Even in the eye, the ECS is thought to play a pivotal role in the modulation of the local inflammatory state as well as in the regulation of tissue repair and fibrosis, neo-angiogenesis, pain perception, intraocular pressure (IOP) control and neuroprotection [12].

    2. ECS modulation in Dry Eye Syndrome

    The evidence of the strong functional role in mediating nociception, innate immune responses and wound healing has promoted the ECS as a novel therapeutic target for the management of both acute and chronic ocular surface inflammatory disorders [12]. Among the others, dry eye disease (DED) is one of the most investigated condition.

    Dry eye is defined as a multifactorial disease of the tear fluid and ocular surface that results in symptoms of discomfort, visual disturbance and tear film instability, with potential damage to the ocular surface as per the local, dysregulated inflammatory response [12].

    The first data promoting a link between the ECS modulation and DED comes from Chen et al., in 2014. In a mouse model, they proved that high levels of inflammatory cytokines, including TNFα and IL-1β, were associated with the downregulation of PPARγ expression on the ocular surface (i.e., their expression was inversely proportional) [12].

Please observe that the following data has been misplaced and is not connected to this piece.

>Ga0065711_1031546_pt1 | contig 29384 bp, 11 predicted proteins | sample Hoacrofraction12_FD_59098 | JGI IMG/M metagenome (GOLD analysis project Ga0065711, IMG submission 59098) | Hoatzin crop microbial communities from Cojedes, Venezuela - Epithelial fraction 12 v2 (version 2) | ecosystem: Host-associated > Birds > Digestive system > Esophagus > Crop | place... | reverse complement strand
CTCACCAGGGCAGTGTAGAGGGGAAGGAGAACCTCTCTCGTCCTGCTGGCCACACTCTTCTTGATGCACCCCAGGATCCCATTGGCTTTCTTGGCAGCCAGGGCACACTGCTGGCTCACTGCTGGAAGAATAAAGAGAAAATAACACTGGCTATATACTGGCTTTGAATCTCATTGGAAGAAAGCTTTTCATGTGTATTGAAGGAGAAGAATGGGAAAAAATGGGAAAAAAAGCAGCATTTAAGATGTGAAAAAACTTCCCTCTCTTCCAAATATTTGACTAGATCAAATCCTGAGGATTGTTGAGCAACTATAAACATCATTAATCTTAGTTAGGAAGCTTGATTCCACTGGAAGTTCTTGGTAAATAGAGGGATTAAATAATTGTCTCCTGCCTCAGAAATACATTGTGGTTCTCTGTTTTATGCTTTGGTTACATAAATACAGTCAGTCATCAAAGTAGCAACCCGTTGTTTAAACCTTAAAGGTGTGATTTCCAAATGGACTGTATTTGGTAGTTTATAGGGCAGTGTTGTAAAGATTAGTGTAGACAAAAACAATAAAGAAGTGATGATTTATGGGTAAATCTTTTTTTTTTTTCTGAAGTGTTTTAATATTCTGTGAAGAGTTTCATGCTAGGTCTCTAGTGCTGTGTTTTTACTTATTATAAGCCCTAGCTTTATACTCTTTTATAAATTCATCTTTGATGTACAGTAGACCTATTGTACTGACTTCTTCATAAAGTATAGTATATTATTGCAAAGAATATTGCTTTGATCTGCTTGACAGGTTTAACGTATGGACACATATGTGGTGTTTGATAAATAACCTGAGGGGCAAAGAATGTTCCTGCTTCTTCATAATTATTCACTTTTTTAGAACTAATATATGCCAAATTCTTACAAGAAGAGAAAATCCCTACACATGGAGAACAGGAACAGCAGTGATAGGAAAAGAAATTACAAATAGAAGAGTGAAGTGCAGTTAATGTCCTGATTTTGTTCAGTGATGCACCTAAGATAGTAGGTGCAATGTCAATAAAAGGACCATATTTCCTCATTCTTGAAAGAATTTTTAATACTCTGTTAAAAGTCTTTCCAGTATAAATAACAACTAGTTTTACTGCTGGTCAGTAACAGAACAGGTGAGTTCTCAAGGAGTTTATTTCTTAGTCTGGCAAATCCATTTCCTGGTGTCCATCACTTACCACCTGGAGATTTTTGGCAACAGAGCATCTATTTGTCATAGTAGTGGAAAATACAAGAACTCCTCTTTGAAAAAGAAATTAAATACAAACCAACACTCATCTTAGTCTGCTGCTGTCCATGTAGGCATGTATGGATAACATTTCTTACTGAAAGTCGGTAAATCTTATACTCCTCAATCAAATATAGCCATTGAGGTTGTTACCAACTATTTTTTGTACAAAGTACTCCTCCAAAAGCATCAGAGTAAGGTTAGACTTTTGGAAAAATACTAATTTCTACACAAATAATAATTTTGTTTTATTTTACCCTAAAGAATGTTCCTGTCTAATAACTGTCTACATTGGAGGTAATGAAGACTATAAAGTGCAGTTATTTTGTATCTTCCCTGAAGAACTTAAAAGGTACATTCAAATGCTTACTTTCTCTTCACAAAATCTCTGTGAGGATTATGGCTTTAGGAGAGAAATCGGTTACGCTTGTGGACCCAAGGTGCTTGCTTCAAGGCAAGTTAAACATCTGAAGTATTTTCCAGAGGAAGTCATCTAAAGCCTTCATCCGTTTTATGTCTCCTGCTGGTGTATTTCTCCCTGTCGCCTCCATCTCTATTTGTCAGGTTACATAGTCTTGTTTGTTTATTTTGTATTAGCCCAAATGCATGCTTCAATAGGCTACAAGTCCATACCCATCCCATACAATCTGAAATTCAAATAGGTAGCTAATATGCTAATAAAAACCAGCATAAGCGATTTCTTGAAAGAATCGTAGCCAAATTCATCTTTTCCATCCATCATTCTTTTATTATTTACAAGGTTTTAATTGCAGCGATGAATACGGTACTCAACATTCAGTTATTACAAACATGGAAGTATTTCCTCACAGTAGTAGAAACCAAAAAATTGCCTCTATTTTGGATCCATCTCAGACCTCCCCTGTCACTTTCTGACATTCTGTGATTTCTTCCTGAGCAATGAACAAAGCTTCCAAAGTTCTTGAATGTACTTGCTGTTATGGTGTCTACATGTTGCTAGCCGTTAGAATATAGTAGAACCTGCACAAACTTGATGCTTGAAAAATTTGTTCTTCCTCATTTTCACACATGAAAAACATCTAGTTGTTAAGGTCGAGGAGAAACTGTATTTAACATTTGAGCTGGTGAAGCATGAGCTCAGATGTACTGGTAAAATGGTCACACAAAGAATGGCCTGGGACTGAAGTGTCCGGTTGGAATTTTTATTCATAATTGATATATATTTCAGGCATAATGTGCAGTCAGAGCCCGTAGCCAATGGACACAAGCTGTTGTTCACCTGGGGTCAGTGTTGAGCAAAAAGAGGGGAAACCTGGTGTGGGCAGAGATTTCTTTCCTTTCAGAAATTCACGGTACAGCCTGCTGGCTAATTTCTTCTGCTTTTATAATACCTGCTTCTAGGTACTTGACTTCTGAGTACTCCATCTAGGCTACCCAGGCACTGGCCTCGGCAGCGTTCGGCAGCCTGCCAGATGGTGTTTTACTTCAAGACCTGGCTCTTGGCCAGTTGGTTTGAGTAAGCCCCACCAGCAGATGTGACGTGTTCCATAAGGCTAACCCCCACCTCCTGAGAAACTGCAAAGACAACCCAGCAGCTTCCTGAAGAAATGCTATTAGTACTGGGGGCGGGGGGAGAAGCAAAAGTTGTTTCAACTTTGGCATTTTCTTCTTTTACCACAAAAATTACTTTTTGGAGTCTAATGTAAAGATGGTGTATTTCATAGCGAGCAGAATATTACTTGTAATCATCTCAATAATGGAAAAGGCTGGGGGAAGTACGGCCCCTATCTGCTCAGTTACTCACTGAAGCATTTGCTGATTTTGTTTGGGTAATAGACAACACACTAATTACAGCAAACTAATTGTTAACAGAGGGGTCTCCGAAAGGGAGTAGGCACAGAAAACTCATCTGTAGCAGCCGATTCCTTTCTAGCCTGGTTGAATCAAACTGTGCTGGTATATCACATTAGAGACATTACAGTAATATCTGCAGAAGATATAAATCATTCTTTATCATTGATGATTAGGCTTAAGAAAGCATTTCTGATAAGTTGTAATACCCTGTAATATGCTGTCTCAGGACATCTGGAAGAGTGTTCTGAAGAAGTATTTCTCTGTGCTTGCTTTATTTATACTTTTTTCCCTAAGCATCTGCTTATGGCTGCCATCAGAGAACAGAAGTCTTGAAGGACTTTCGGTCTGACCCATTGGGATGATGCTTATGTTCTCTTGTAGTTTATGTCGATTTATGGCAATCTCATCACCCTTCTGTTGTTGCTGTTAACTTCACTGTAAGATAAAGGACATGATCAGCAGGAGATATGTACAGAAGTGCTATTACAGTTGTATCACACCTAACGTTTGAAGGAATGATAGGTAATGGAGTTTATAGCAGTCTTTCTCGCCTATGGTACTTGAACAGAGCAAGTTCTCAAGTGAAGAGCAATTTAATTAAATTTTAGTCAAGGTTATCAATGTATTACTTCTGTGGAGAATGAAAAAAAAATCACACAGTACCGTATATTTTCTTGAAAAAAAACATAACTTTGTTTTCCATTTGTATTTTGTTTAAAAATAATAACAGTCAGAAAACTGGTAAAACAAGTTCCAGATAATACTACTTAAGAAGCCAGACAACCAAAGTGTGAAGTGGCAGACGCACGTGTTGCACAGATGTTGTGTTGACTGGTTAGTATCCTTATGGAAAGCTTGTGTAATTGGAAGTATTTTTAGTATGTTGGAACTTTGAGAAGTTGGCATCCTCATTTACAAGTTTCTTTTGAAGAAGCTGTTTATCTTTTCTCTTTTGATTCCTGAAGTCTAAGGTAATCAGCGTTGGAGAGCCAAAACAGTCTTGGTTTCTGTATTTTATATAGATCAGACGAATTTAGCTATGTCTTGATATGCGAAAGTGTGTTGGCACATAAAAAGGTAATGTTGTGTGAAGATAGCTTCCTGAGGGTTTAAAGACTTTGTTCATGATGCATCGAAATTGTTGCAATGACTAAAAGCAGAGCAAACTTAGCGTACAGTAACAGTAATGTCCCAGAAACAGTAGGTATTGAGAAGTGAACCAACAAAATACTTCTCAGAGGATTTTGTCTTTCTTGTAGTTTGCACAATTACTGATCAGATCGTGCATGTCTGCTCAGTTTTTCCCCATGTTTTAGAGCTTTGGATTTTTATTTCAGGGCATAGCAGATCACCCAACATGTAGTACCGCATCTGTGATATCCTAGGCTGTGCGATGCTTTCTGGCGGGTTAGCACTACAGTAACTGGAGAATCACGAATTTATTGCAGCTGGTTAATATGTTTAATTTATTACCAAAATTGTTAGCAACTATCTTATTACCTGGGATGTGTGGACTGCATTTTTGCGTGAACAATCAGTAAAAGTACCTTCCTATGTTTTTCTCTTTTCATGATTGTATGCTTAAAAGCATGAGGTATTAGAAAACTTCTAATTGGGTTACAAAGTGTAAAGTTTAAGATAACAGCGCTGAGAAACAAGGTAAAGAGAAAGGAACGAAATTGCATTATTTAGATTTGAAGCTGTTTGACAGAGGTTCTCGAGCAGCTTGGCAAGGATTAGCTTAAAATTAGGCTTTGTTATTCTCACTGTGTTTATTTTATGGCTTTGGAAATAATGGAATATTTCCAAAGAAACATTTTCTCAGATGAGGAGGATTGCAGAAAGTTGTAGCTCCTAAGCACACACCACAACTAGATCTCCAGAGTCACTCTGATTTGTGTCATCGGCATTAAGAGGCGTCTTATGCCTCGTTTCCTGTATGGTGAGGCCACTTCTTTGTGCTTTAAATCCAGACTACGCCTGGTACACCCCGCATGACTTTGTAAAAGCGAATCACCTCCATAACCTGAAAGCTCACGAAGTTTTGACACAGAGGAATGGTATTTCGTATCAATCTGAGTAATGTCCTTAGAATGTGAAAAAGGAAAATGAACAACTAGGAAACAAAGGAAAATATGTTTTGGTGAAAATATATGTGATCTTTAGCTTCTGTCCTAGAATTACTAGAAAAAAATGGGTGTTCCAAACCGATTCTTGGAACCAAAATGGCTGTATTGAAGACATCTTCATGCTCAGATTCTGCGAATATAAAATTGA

Even the modulation of TRPV1 was shown to be promising for the management of DED symptoms. Bereiter et al. demonstrated that the application of TRPV1 antagonists was able to reduce orbicularis oculi muscle activity, a marker for nocifensive behavior, in a rat model of DED [12]. These results not only promoted TRPV1 as an important mediator of nociception in DED, but also suggested a novel target for the control of ocular pain in moderate to severe cases of DED.